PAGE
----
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Sen. Shelby to NASA administrator on Marshall Space Flight Center’s SLS: ‘What’s important is to build that rocket and build it right’

Sen. Richard Shelby (R-AL) received confirmation this week that Space Launch System (SLS) will be the rocket propelling Americans to the moon in 2024.

SLS is a specialized launch vehicle designed, developed and managed by Marshall Space Flight Center in Huntsville. SLS has been billed as the only rocket powerful enough to carry the Orion spacecraft, astronauts and supplies to the moon in one launch.

Shelby gained the assurance from NASA Administrator Jim Bridenstine at a Commerce, Justice and Science (CJS) subcommittee hearing on NASA’s budget. CJS is a subcommittee of the powerful Senate Committee on Appropriations chaired by Shelby.

Having stated his belief in a “unified and clear direction” for those involved in sending American astronauts to the moon, Shelby voiced his concern about comments made by Bridenstine, previously.

“Ambiguity on options and the program I think only detracts from a lot of these efforts, and some of the recent comments made by you and others have arguably created confusion,” Shelby stated. “It has with me.”

The senior senator from Alabama then provided Bridenstine with an opportunity to express his views on SLS.

“We have looked at options and we have determined that the only option where we are going to be able to put humans on the surface of the moon in 2024, which is my mandate, is to utilize the SLS,” Bridenstine said. “Which will be, by far, the most powerful rocket in the American inventory. Nothing, in fact in the world, nothing comes close.”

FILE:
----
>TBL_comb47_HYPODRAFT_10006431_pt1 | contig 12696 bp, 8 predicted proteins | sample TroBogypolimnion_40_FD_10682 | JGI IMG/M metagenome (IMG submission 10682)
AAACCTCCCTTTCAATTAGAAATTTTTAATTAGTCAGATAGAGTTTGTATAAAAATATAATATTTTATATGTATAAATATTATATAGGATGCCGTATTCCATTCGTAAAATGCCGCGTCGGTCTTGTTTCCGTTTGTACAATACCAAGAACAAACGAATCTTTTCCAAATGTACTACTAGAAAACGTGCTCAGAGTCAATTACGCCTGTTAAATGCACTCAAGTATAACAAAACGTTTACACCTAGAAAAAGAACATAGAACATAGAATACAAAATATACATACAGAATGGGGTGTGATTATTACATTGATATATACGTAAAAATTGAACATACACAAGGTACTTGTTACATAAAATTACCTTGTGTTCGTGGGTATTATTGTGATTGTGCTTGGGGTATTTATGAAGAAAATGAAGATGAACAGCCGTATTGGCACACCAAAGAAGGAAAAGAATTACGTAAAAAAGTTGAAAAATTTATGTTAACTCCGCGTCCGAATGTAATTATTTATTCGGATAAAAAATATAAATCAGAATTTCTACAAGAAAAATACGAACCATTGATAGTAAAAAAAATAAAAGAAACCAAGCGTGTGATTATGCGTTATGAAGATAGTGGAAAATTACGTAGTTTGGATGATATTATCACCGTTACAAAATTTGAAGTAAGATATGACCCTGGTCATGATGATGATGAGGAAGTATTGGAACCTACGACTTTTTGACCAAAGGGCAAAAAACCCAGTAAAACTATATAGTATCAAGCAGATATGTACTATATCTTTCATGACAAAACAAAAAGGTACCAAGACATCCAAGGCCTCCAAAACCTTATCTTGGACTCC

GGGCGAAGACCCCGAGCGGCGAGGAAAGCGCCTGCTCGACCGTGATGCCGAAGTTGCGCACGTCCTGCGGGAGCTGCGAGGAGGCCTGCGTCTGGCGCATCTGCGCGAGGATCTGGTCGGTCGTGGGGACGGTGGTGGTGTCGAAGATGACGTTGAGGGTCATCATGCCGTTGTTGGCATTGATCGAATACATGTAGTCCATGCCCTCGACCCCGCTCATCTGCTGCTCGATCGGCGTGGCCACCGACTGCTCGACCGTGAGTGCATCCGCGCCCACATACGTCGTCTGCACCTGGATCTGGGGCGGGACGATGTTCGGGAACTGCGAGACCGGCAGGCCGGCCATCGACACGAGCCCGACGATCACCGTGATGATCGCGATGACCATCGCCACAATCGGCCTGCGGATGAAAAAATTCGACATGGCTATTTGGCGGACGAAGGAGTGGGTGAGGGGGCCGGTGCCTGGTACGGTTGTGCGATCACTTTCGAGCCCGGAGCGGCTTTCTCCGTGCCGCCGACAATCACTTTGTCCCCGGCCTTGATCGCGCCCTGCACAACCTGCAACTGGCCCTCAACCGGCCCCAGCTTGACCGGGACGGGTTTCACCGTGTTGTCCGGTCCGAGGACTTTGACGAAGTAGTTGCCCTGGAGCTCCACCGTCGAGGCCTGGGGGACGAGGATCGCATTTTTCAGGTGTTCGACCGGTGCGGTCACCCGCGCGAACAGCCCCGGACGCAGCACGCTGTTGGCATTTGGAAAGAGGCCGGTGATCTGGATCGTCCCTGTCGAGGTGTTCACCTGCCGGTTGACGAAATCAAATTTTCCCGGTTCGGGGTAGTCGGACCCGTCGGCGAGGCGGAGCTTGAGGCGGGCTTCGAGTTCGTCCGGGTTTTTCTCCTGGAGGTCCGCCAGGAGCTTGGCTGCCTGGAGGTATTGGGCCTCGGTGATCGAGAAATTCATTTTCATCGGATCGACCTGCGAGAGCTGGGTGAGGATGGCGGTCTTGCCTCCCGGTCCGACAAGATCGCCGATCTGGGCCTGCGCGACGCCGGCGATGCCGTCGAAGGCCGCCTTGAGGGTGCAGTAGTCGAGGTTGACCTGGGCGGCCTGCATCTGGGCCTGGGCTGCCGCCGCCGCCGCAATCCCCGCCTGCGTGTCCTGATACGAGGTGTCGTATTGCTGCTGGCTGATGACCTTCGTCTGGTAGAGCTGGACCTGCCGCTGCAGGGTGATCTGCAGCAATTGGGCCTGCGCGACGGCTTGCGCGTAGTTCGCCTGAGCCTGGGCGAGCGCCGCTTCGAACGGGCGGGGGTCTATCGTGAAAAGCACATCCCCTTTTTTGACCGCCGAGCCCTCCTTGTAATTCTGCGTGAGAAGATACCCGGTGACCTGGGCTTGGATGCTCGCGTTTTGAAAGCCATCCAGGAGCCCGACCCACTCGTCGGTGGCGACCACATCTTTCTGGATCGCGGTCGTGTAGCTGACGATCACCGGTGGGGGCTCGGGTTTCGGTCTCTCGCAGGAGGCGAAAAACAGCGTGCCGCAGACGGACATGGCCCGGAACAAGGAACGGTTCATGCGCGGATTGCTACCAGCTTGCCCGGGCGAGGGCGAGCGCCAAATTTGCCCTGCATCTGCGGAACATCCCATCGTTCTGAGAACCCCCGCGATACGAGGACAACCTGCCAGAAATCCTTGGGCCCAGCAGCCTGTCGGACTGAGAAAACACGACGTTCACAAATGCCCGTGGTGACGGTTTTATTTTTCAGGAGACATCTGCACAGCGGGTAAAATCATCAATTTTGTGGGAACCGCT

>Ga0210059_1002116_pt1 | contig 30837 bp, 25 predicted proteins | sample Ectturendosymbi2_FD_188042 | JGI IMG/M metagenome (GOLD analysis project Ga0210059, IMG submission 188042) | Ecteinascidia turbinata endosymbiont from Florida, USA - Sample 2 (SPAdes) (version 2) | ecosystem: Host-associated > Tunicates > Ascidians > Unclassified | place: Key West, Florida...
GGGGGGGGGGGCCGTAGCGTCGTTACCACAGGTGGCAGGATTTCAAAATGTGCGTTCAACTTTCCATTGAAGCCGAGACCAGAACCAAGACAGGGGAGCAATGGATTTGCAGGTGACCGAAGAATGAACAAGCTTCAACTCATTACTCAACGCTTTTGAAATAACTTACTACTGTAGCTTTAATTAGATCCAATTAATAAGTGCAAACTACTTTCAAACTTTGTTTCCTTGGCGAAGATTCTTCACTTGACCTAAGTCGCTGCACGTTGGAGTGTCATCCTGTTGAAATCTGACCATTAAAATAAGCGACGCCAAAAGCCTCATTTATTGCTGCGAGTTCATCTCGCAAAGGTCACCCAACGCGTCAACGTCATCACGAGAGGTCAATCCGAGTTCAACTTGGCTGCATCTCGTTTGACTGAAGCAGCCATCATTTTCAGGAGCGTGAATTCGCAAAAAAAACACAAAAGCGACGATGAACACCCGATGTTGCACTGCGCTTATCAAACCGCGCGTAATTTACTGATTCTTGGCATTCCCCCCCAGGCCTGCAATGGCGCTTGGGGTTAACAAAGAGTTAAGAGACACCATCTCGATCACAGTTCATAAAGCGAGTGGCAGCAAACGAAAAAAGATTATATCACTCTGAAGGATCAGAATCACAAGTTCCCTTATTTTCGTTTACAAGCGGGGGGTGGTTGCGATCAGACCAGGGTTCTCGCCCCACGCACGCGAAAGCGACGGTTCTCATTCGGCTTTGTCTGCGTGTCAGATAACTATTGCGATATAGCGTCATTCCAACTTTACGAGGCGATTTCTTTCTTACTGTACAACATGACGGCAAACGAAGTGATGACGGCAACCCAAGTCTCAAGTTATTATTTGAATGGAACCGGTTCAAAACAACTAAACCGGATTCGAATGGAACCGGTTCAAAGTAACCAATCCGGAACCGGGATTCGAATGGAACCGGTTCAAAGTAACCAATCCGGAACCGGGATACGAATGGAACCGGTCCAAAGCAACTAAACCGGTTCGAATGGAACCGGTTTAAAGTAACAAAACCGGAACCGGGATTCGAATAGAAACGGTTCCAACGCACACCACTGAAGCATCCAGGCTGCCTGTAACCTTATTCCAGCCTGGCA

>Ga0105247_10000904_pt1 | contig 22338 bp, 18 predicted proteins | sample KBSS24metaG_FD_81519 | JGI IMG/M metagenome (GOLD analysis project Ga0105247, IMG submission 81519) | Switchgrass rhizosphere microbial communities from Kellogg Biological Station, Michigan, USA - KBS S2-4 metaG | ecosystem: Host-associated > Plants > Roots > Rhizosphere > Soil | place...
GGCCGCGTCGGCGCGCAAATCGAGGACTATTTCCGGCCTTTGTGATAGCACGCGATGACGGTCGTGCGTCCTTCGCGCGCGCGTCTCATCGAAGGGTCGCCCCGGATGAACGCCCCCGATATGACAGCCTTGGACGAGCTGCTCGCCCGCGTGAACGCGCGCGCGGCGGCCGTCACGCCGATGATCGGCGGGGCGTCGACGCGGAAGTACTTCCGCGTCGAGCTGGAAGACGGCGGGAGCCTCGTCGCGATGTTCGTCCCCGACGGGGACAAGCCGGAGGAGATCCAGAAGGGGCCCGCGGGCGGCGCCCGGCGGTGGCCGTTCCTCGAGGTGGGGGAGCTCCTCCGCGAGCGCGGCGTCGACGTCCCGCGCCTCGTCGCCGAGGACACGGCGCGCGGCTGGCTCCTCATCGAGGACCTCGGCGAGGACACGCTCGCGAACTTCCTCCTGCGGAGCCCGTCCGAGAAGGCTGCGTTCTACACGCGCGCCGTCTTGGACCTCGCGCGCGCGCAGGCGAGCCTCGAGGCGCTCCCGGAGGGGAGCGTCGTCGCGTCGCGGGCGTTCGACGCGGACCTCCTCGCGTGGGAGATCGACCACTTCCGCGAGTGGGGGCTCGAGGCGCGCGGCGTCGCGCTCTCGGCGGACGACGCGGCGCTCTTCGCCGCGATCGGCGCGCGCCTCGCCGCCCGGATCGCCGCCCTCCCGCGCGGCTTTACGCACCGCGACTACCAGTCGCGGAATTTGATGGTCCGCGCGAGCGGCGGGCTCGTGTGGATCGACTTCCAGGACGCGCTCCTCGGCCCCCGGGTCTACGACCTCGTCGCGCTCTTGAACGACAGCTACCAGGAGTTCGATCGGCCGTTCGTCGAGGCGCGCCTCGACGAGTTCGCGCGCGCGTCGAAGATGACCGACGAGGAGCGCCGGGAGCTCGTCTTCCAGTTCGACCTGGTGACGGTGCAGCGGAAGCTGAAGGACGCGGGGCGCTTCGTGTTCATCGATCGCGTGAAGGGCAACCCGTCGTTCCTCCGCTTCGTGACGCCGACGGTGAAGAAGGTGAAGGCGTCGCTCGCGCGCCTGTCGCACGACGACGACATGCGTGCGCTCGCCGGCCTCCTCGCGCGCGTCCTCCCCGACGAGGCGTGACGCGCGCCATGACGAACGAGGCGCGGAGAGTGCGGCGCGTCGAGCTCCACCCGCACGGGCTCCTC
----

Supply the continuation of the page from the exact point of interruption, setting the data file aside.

Bridenstine also agreed with Shelby that SLS can be employed for other missions.

He pointed to travel to Europa, a moon around Jupiter. He explained that SLS can cut down travel time to Europa from seven years to three and a half years.

“It’s very capable asset for the United States of America,” Bridenstine added. “It’s really the only rocket that we’re going to have capable of taking our humans to the moon by 2024.”

“What’s important is to build that rocket and build it right,” concluded Shelby.

Bridenstine agreed.

A variety of essential SLS components are being built by Alabama companies, according to NASA:

The Boeing Company in Huntsville is building the SLS core stage … Teledyne Brown Engineering of Huntsville, Alabama has built the launch vehicle stage adapter that will connect SLS’s core stage to the upper part of the rocket … The initial capability to propel Orion out of Earth’s orbit for Block 1 will come from the ICPS, based on the Delta Cryogenic Second Stage used successfully on [Decatur, Alabama] United Launch Alliance’s Delta IV family of rockets.

Tim Howe is an owner and editor of Yellowhammer News